But then I remembered the protocol for a 9/11 style disaster is to get outside where it’s dangerous and film everything with your mobile phone. It could be broadcast later on TV, with the tagline “amateur footage” excusing your shaky hands. And putting my personal safety above the needs of CNN would be to let the terrorists win.
As I cautiously came out onto the street it really didn’t look like some nuclear winter was imminent. There were the kids from the local school, buying their drugs as usual. An expensive little dog in a designer coat was taking a dump on the subway grate and being scolded by his “mommy.” Basically life at the heart of the known universe was continuing as normal.
I began strolling west toward the river, my camera phone poised in case any turban-wearing maniacs should appear overhead. It was freezing and I was feeling like a front line reporter, ready to address the camera with suitable gravitas; a low budget Anderson Cooper.
As I got closer to the water there were already banks and banks of camera crews and reporters (which had of course gotten there before the emergency services). But these were just the front wave of a sea of people, brandishing their cameras in the air as though at a U2 concert. Unfortunately there was very little to film. Faintly in the distance you could make out the plane bobbing and the passengers on the wing, some terrified, some perhaps wondering who would play them in the movie of this event. Somebody was brought up from the river wearing a blanket and was instantly surrounded by a million notepads and microphones being waved in his face. Then it turned out he was just some homeless guy wearing a blanket. Because it was cold. Somebody with a headset shouted, “Cut away from him!”
There was a general air of disappointment as “geese in the engine” passed down the line to me like Chinese whispers. Geese. That sounded like something kind of Looney Tunes malfunction, not something with Osama Bin Laden’s dastardly fingerprints all over it. Everyone had been hoping for something a bit more apocalyptic, a bit more ‘Day After Tomorrow’. We were going to be footnotes in the news of 2009, possibly forgotten by the inauguration.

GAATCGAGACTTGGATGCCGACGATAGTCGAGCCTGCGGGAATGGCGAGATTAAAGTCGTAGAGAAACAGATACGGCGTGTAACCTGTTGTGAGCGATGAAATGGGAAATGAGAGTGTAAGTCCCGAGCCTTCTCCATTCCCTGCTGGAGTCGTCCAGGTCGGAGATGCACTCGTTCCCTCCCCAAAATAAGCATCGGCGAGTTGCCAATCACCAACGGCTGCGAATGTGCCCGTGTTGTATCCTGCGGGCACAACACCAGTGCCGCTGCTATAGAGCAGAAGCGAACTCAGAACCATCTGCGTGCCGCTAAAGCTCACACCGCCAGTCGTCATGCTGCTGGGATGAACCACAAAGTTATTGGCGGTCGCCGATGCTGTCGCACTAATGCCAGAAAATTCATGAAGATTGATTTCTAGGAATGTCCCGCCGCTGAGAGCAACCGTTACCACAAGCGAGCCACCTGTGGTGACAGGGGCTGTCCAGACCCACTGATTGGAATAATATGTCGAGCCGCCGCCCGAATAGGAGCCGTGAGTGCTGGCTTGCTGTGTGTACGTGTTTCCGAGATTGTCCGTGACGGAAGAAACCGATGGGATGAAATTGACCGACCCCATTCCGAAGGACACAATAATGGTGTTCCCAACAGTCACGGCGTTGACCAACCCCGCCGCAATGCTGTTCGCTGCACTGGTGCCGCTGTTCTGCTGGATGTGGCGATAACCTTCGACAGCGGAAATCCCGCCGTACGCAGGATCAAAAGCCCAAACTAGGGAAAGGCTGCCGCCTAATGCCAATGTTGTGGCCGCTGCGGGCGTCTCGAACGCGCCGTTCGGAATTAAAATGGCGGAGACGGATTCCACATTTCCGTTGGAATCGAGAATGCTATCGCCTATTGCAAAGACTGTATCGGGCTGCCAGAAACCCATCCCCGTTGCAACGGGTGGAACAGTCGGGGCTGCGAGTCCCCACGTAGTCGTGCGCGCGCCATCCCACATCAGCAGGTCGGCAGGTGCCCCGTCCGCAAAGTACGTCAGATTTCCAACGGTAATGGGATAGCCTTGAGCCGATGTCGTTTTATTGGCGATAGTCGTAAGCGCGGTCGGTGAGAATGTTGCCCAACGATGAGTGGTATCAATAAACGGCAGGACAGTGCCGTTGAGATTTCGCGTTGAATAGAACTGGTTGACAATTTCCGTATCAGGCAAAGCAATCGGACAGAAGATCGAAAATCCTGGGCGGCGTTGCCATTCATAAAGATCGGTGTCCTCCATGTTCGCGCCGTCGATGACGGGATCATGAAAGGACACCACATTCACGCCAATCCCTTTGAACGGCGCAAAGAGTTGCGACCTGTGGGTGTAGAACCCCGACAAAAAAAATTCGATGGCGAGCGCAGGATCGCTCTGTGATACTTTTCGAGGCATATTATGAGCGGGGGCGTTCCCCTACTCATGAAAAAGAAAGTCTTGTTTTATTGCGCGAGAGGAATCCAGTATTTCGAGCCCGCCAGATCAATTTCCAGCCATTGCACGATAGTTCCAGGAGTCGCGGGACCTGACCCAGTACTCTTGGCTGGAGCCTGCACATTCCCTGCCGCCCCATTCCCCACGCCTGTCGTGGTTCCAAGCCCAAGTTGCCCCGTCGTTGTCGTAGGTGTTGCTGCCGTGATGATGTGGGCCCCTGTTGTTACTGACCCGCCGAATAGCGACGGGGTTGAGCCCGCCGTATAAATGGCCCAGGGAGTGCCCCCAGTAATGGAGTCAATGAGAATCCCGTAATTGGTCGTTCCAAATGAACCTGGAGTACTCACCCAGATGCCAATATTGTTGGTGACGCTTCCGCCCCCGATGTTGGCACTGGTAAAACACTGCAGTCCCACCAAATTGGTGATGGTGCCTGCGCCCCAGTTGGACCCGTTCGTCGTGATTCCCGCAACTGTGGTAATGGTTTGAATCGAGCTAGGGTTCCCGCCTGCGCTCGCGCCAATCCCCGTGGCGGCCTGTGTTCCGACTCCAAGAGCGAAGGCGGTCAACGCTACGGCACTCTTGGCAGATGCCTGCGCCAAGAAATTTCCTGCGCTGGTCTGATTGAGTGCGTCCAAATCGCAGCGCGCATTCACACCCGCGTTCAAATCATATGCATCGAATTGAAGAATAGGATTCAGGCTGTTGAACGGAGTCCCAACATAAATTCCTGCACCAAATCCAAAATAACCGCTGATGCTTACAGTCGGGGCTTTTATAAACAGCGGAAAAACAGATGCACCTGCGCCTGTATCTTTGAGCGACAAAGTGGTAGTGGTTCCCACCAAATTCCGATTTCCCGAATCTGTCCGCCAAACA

It was also looking less and less likely that we were going to be hailed as heroes just for stoically living here. No plaque would be erected to the plucky immigrant journalist who bravely stopped watching ‘Tool Academy’ on MTV and left his midtown apartment just so he could go down to the water and wave his Blackberry in the direction of New Jersey. Certainly post traumatic stress disorder would be implausible. Unless the geese turned out to be Islamo-fascists trained suicide drones we were probably all going to have to go back to work tomorrow. No looting, no running, no movie. What a sh**ty circus.
All of which is to say I and everyone I know were of course thrilled that everything turned out all right in the end. The pilot of that plane was a true American hero, and so what if he wasn’t one of the four horsemen of the apocalypse. If anyone deserves his own primetime slot on CNN it’s him, not me. And if we are to erect a plague let it be to the dozen or so noble geese who died that we might live.
Anyway we’ll get our Armageddon soon enough. Depending on which television station you watch here it will either be the End of Days, an Inconvenient Truth-esque tidal wave or something to do with the Middle East. They threaten me with all three but whichever it is I can hardly wait. In the meantime I can only sniff the air hopefully. Maybe that is anthrax after all. Or maybe it’s just the smell of sewage and hotdogs.

Tommy Hilfiger interview

•February 11, 2009 • Leave a Comment

In the Avery Fisher Hall of the Lincoln Centre on Manhattan’s Upper West Side it’s 4 hours to Showtime and there is a distinct frisson of tension in the air. Severely made-up women hiss last minute instructions into headpieces and an army of caterers hurriedly arrange delicate little morsels (which nobody touches) onto silver trays. A tizzy of stylists nervously flit back and forth, their heels seemingly powered by mini jets. There are banks of alter-like make up tables upon which rest gigantic bouquets of white roses. This is Tommy Hilfiger’s war room and for one night only, the rather fraught focal point of New York’s fashion week.
On a balcony above the perfumey tumult, perched on a high stool amid a cluster of lamps sits the man himself. Lean, chicly sockless and dressed in a slim fitting navy suit of his own design he sighs thoughtfully at the awful significance of today’s date – September 11 – but chooses to dwell on the positive. “Of course I was here that day too and it was a terrible time for all New Yorkers, especially those who lost their lives or those who lost loved ones. I was uptown and I can clearly remember the shock and the terror. You never know when something like that is going to happen. I was living on Central Park West. I saw the second tower collapse. But today is a new day….we have a wonderful space here. And it will be a great show.”